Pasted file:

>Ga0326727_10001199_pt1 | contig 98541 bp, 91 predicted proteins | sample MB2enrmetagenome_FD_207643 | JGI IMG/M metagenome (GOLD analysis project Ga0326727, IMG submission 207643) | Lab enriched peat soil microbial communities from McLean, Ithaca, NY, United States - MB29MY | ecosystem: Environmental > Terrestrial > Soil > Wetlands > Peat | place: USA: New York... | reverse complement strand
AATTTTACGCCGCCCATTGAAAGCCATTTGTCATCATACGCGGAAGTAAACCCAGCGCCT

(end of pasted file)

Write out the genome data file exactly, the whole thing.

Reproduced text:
>Ga0326727_10001199_pt1 | contig 98541 bp, 91 predicted proteins | sample MB2enrmetagenome_FD_207643 | JGI IMG/M metagenome (GOLD analysis project Ga0326727, IMG submission 207643) | Lab enriched peat soil microbial communities from McLean, Ithaca, NY, United States - MB29MY | ecosystem: Environmental > Terrestrial > Soil > Wetlands > Peat | place: USA: New York... | reverse complement strand
AATTTTACGCCGCCCATTGAAAGCCATTTGTCATCATACGCGGAAGTAAACCCAGCGCCT